The Books of my Years: The roaring (boring) twenties.

Yep. My twenties. A time dominated by going to university, developing my career, going to the theatre and travelling. I really didn’t dedicate much time to reading. Still, by virtue of doing a part literature based degree (and the other half was American Studies which included a lot of American Lit) I did sneak some titles in. But this will still be a much shorter post. Much, much shorter.

The Career Years – 21-30

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The Exorcist – William Peter Blatty

Jeeping my obsession with horror going into my next decade, The Exorcist as a book was a very chilling read to me, much more so than the film. Perhaps because when reading about what is happening on the page, your mind can be far more active, taking things in the direction of what may be scariest to you personally. Yes the film was creepy, eerie, and the atmosphere created played well into that. But the book – that was on a whole other level. I didn’t get to see the movie until I was in my late teens, hell probably early twenties when it was re-released, but I loved the book when it finally came onto my radar. Still do.

 

soiSoul On Ice – Eldridge Cleaver

As part of my studies I was introduced to the memoir Soul on Ice by Eldridge Cleaver.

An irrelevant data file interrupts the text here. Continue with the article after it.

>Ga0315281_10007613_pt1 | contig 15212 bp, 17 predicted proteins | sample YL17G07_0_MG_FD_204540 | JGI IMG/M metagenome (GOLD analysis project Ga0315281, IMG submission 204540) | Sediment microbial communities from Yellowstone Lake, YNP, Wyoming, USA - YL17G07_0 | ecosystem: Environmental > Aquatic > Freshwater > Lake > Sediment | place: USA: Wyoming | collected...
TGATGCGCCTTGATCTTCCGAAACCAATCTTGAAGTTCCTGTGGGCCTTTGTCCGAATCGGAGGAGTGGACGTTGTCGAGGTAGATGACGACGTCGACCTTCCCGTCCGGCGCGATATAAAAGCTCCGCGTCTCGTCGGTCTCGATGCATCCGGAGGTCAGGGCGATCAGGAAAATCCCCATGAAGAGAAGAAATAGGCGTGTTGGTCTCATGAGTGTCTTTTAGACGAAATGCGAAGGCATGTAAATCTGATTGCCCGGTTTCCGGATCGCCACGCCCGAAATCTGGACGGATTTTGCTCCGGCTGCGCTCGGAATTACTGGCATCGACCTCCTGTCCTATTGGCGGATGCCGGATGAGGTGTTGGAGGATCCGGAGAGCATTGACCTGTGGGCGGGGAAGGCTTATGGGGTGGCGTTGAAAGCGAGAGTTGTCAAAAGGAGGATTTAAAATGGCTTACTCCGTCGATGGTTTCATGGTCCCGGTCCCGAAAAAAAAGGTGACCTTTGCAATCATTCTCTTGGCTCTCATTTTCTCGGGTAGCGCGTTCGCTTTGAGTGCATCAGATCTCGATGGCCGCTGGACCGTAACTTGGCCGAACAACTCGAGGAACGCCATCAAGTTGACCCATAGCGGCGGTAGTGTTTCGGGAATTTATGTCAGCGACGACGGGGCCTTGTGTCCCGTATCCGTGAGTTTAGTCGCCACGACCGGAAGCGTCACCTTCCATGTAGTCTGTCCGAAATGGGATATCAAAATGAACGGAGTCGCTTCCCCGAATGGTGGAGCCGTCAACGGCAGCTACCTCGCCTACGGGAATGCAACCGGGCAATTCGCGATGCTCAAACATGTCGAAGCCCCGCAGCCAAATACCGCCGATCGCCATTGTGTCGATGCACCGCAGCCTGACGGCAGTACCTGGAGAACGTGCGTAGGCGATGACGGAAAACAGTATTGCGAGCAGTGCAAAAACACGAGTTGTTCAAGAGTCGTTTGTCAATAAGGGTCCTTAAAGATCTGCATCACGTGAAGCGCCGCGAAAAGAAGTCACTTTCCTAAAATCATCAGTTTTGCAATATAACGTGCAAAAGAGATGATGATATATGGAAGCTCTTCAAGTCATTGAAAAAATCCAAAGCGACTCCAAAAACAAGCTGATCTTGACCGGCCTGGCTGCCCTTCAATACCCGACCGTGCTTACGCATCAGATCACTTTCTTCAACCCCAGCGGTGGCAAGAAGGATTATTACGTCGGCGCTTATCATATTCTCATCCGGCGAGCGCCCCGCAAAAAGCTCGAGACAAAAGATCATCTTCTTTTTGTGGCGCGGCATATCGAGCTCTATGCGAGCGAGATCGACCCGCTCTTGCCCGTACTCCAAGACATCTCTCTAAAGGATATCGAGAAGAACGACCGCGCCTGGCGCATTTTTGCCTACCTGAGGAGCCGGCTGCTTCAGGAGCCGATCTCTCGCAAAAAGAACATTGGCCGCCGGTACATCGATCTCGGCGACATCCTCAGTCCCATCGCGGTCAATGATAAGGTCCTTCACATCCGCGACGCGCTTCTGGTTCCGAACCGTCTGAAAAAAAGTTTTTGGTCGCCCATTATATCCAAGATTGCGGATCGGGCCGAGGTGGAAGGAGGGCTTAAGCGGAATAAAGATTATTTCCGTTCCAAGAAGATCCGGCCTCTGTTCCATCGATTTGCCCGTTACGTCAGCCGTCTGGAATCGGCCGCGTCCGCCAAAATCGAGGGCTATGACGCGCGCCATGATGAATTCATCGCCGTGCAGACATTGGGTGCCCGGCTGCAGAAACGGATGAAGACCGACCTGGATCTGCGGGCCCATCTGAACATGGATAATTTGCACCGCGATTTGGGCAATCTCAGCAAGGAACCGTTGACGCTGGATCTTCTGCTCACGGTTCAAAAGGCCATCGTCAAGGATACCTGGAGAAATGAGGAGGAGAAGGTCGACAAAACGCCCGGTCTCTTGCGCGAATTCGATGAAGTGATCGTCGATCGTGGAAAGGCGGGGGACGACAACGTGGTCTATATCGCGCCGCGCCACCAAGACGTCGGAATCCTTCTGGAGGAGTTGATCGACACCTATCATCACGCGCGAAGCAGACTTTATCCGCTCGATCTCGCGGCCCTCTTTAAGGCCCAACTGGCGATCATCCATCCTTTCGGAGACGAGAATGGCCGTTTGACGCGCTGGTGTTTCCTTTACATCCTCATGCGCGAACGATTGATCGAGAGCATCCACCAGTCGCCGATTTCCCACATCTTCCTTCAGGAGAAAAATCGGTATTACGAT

Not always as easy read, it gives an honest portrayal of one of the hardest points in American history and of a man who lived through the civil rights movement of the 1960’s. Uncompromisingly brutal at times, Cleaver’s views, expressed so purely, reflected the feelings of hate and prejudice of the time from both sides of the Black/White divide. This can hardly be said to be a book I enjoyed, that is not why it stayed with me, but it this is one author I will likely not forget.

 

110759A Rumour of War – Philip Caputo

I was directed to this book by whilst studying at Northern Arizona University. As I was planning to write my dissertation on cultural representations of the Vietnam War this was a timely read and one which gave me so much insight into the horrors of this war.

Giving a first hand account of the war, Caputo’s memoir acted as a timely reminder to the American people of the horrors of this pointless war, shattering all illusions of a public who were fighting between indifference and hatred for all it stood for.

Two of the key things I will always remember from my time in Arizona are the class I took under Dr Dudley Acker, a man who had fought in the war and spoke with such passion on the subject that he truly made it live for me, and this book. If you only read one book on Vietnam, make it this one.

 

tfaThings Fall Apart – Chinua Achebe

Is it obvious I did a literature degree yet?

This is another of my favourite reads from my degree. Giving the reader a glance into the tribal nature of Nigerian culture and is widely regarded as one of the best examples of African literature around, with good reason.

Telling the story of Okonkwo, a man who has grown to fall out of grace with his tribal community, it gives a powerful insight of the impacts of colonialism from an African perspective. Our protagonist is brutal, a man who has grown to be feared owing to his own fears of being weak like his father. The language and imagery of this text were uncompromising, the subject matter often hard to take, but I would still recommend that you read this book. Enjoyed would be the wrong word to describe my feelings on this book, but I appreciated the honesty of the text.